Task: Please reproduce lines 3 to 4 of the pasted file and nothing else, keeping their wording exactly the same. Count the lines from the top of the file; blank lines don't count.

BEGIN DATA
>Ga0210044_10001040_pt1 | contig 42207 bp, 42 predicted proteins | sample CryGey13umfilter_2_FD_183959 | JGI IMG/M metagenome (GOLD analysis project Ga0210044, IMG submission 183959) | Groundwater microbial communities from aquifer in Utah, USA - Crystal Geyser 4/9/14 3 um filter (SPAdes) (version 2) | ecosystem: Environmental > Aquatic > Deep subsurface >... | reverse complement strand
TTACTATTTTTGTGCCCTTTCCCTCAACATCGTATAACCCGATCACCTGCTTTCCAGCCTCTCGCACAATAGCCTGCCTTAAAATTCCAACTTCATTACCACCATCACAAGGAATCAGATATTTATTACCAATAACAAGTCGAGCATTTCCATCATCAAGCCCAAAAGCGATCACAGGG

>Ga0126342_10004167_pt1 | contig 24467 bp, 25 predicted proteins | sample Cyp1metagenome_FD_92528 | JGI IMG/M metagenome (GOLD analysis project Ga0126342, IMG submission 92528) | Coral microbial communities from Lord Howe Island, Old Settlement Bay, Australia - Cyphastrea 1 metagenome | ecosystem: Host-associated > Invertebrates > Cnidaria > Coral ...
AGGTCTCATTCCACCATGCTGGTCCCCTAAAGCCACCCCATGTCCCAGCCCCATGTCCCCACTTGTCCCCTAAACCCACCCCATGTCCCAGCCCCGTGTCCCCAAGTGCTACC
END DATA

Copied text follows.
>Ga0126342_10004167_pt1 | contig 24467 bp, 25 predicted proteins | sample Cyp1metagenome_FD_92528 | JGI IMG/M metagenome (GOLD analysis project Ga0126342, IMG submission 92528) | Coral microbial communities from Lord Howe Island, Old Settlement Bay, Australia - Cyphastrea 1 metagenome | ecosystem: Host-associated > Invertebrates > Cnidaria > Coral ...
AGGTCTCATTCCACCATGCTGGTCCCCTAAAGCCACCCCATGTCCCAGCCCCATGTCCCCACTTGTCCCCTAAACCCACCCCATGTCCCAGCCCCGTGTCCCCAAGTGCTACC